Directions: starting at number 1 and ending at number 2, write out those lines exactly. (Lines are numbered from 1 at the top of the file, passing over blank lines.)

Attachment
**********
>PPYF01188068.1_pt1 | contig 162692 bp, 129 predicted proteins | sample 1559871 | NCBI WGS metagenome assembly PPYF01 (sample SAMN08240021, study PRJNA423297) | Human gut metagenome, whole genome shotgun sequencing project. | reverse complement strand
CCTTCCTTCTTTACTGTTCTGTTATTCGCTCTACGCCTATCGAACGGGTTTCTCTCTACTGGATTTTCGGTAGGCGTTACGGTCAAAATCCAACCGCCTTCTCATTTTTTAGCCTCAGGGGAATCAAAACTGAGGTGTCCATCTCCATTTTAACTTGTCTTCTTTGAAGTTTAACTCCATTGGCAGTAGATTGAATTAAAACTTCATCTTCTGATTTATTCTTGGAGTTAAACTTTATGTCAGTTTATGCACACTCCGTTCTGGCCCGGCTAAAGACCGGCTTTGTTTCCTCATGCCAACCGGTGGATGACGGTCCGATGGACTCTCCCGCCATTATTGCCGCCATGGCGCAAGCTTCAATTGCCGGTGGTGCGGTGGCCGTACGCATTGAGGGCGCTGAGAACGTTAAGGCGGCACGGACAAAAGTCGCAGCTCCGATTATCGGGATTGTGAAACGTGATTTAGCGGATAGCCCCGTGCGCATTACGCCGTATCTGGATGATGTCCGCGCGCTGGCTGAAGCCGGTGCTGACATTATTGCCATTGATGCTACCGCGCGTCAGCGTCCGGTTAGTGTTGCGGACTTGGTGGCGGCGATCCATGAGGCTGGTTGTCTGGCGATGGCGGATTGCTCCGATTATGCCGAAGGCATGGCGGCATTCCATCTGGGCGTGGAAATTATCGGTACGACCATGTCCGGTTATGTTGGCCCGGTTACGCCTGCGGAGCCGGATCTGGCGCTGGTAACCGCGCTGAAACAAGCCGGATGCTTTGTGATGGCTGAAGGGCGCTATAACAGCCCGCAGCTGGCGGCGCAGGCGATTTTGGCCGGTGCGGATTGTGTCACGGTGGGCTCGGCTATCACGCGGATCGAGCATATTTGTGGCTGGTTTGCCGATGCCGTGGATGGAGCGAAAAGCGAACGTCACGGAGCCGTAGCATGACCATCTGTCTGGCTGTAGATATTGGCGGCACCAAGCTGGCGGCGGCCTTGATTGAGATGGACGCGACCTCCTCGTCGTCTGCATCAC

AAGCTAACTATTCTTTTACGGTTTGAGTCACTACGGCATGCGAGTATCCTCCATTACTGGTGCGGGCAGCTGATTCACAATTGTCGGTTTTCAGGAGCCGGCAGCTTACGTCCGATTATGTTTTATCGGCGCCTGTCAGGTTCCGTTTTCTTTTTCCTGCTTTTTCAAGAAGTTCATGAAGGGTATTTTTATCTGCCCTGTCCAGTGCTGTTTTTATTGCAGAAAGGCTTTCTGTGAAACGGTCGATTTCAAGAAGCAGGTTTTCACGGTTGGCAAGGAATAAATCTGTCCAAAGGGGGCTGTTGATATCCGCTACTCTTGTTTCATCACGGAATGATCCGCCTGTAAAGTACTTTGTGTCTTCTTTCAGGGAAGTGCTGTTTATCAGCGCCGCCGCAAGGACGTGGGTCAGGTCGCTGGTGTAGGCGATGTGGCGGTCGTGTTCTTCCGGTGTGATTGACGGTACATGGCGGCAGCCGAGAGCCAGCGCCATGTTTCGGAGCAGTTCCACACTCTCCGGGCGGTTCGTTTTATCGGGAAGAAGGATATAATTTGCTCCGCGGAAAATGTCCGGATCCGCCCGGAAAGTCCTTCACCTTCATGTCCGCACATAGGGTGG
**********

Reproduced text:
>PPYF01188068.1_pt1 | contig 162692 bp, 129 predicted proteins | sample 1559871 | NCBI WGS metagenome assembly PPYF01 (sample SAMN08240021, study PRJNA423297) | Human gut metagenome, whole genome shotgun sequencing project. | reverse complement strand
CCTTCCTTCTTTACTGTTCTGTTATTCGCTCTACGCCTATCGAACGGGTTTCTCTCTACTGGATTTTCGGTAGGCGTTACGGTCAAAATCCAACCGCCTTCTCATTTTTTAGCCTCAGGGGAATCAAAACTGAGGTGTCCATCTCCATTTTAACTTGTCTTCTTTGAAGTTTAACTCCATTGGCAGTAGATTGAATTAAAACTTCATCTTCTGATTTATTCTTGGAGTTAAACTTTATGTCAGTTTATGCACACTCCGTTCTGGCCCGGCTAAAGACCGGCTTTGTTTCCTCATGCCAACCGGTGGATGACGGTCCGATGGACTCTCCCGCCATTATTGCCGCCATGGCGCAAGCTTCAATTGCCGGTGGTGCGGTGGCCGTACGCATTGAGGGCGCTGAGAACGTTAAGGCGGCACGGACAAAAGTCGCAGCTCCGATTATCGGGATTGTGAAACGTGATTTAGCGGATAGCCCCGTGCGCATTACGCCGTATCTGGATGATGTCCGCGCGCTGGCTGAAGCCGGTGCTGACATTATTGCCATTGATGCTACCGCGCGTCAGCGTCCGGTTAGTGTTGCGGACTTGGTGGCGGCGATCCATGAGGCTGGTTGTCTGGCGATGGCGGATTGCTCCGATTATGCCGAAGGCATGGCGGCATTCCATCTGGGCGTGGAAATTATCGGTACGACCATGTCCGGTTATGTTGGCCCGGTTACGCCTGCGGAGCCGGATCTGGCGCTGGTAACCGCGCTGAAACAAGCCGGATGCTTTGTGATGGCTGAAGGGCGCTATAACAGCCCGCAGCTGGCGGCGCAGGCGATTTTGGCCGGTGCGGATTGTGTCACGGTGGGCTCGGCTATCACGCGGATCGAGCATATTTGTGGCTGGTTTGCCGATGCCGTGGATGGAGCGAAAAGCGAACGTCACGGAGCCGTAGCATGACCATCTGTCTGGCTGTAGATATTGGCGGCACCAAGCTGGCGGCGGCCTTGATTGAGATGGACGCGACCTCCTCGTCGTCTGCATCAC